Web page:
Broken. The toy was broken. "Oh, no! No! I broke another toy! Ugh! Why are these things so fragile!? They just don't make them like they used to! Now I'll need to buy a new one!" As Ericson contemplated the idea of choosing out a new toy, he became very excited and lost himself in his delusions.

      Some time later, the driver of a car passing by Ericson's house spotted a naked woman's corpse stuffed into a garbage can on the side of the road.

  • (Score: 1) by Sulla on Tuesday February 13 2018, @10:03PM (1 child)

    by Sulla (5173) on Tuesday February 13 2018, @10:03PM (#637292) Journal

    Correct me if my thinking is incorrect, but what comes to mind for me is claiming you have a patent on cars because you have a description of "put a motor on a horseless carriage" verses "vehicle of dimensions x with gasoline motor of x displacement and transmission with x gears in x configuration". The goal being to make your patent as broad as possible while still having it be enforceable, the Blackbird people appear to have been too far off to the side for general and lacked specifics that would have been necessary to enforce.

    --
    Ceterum censeo Sinae esse delendam
    • (Score: 0) by Anonymous Coward on Tuesday February 13 2018, @10:26PM

      by Anonymous Coward on Tuesday February 13 2018, @10:26PM (#637305)

      I post without karma bonus, you should too

      Why? I always browse at -1. I don't care what your karma bonus is.

  • (Score: 0) by Anonymous Coward on Tuesday February 13 2018, @10:13PM (3 children)

    by Anonymous Coward on Tuesday February 13 2018, @10:13PM (#637298)

    Wow, way to take the edge cases and apply them blindly to the general. We GET IT! You don't understand humanity, your mind prefers the logic of computer systems. You're doomed to fail socially for the rest of your life as long as you ride that high horse and refuse to comprehend human society.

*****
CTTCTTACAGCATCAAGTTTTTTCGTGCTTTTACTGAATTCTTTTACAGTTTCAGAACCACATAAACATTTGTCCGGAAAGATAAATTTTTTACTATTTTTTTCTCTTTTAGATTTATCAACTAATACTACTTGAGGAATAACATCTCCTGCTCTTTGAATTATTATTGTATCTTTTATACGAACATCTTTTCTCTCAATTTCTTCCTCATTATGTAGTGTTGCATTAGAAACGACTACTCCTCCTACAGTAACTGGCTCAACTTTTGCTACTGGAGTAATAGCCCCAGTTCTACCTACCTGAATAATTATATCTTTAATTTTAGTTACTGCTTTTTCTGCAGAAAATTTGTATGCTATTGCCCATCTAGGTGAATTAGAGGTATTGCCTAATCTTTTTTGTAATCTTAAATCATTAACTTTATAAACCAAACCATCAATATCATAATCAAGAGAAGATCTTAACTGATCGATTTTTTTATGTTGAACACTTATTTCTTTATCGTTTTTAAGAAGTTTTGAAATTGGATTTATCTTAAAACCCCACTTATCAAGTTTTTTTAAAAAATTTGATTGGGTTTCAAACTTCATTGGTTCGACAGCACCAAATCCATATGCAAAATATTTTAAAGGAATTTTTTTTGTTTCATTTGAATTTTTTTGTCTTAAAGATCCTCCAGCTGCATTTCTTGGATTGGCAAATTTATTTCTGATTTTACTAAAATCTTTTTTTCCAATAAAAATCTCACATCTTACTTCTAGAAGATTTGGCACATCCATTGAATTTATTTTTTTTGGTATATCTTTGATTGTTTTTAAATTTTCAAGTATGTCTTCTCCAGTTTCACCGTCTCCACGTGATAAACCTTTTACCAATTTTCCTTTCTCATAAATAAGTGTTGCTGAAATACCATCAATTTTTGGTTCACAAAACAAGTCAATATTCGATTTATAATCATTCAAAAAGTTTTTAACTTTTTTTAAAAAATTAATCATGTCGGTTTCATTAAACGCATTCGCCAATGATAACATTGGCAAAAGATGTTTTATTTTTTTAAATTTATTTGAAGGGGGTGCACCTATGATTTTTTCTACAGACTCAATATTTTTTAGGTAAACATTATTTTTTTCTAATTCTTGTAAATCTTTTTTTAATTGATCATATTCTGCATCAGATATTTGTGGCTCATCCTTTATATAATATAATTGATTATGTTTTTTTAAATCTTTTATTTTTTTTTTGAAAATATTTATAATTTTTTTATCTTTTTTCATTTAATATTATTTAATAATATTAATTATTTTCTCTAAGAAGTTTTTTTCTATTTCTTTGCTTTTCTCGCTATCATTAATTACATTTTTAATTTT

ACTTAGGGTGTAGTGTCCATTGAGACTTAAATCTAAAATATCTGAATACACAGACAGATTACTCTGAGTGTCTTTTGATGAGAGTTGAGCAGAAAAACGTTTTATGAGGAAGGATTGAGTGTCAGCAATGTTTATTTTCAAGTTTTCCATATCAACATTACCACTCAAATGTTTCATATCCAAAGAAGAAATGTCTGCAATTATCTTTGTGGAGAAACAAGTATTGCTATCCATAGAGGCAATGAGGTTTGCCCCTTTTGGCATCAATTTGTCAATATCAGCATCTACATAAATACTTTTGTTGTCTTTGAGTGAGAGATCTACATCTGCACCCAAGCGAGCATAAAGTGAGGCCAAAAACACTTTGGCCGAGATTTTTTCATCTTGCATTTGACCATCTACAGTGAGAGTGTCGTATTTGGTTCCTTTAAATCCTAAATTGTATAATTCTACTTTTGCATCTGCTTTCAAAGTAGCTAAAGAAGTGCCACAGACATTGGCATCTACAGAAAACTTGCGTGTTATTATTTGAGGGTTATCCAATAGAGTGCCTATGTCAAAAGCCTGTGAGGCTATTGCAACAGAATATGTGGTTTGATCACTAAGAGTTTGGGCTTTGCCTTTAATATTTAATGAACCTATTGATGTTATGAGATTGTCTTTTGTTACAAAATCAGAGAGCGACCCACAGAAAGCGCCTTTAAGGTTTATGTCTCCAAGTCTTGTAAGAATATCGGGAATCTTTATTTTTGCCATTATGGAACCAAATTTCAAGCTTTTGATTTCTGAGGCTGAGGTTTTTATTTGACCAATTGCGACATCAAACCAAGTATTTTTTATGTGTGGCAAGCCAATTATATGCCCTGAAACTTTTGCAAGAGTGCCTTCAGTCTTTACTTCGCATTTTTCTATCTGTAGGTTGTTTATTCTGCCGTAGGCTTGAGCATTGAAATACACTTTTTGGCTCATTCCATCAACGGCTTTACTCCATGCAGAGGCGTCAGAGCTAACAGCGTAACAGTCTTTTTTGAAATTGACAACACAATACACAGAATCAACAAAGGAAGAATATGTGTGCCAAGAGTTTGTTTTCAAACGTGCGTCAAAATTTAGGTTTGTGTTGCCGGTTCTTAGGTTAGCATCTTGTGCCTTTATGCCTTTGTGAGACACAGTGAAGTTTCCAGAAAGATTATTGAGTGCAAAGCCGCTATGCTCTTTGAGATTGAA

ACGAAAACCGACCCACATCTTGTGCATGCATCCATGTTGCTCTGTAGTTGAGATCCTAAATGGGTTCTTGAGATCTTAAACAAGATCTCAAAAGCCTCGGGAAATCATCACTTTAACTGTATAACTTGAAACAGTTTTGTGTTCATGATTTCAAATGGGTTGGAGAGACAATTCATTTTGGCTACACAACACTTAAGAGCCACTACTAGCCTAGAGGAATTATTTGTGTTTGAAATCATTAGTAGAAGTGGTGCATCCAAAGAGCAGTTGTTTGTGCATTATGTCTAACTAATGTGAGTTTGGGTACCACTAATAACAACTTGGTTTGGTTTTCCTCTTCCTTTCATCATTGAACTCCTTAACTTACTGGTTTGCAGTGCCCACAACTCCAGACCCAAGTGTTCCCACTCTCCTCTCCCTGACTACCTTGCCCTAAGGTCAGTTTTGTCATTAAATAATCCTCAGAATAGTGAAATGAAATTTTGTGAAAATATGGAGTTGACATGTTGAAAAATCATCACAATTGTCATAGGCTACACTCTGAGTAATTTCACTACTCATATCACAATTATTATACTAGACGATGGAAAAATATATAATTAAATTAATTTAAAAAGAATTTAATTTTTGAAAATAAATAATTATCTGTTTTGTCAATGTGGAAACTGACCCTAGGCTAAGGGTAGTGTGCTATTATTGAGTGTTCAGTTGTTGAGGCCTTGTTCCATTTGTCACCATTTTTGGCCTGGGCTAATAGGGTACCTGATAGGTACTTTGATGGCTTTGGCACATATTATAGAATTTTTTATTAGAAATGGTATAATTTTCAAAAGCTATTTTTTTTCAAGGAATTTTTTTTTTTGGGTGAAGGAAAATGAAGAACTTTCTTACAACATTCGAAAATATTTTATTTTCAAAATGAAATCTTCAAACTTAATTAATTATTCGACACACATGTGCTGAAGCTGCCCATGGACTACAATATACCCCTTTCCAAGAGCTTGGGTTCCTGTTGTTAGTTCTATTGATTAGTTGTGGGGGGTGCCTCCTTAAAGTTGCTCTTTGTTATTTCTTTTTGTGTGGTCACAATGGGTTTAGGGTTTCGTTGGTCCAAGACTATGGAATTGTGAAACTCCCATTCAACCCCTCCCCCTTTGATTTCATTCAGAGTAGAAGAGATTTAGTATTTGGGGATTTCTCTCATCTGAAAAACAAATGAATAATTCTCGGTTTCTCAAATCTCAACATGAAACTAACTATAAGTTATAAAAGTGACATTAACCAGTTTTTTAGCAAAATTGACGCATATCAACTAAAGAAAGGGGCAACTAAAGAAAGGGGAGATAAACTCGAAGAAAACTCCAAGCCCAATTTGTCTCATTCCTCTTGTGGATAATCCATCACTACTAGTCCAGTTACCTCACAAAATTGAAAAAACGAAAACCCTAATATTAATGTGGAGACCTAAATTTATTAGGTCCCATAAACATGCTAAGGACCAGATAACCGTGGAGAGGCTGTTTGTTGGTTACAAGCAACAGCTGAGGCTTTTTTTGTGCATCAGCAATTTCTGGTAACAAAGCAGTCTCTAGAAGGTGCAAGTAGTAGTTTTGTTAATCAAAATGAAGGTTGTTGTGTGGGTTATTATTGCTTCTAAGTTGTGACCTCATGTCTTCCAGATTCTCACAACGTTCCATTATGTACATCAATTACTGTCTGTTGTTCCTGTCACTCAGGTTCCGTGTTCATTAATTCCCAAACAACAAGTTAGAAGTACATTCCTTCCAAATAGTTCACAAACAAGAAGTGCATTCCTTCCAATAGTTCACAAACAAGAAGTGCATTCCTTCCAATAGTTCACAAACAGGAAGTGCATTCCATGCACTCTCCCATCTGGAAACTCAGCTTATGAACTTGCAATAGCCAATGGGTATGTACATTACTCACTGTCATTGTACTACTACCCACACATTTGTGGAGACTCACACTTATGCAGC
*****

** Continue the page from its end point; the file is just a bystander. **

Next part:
• (Score: 2) by bob_super on Tuesday February 13 2018, @10:25PM

      by bob_super (1357) on Tuesday February 13 2018, @10:25PM (#637304)

      These days, "riding the high horse", "comprehending human society" and "generalizing edge cases" have been patented.

    • (Score: 0) by Anonymous Coward on Wednesday February 14 2018, @12:16AM (1 child)

      by Anonymous Coward on Wednesday February 14 2018, @12:16AM (#637358)

      You're doomed to fail socially for the rest of your life as long as you ride that high horse and refuse to comprehend human society.

      So in short, we need a meteor to wipe out this worthless, irrational species? I can agree with that.

      • (Score: 0) by Anonymous Coward on Wednesday February 14 2018, @08:32AM

        by Anonymous Coward on Wednesday February 14 2018, @08:32AM (#637517)

        Doesn't have to be a meteor. A big red button will do.

  • (Score: 3, Interesting) by maxwell demon on Tuesday February 13 2018, @10:41PM

    by maxwell demon (1608) on Tuesday February 13 2018, @10:41PM (#637312) Journal

    I don't know the legal definition, but I'd say the litmus test for abstraction should be: Can you build a product solely using the information of the patent together with state-of-the-art technology? If not, then it is abstract and should not be a patent.

    --
    The Tao of math: The numbers you can count are not the real numbers.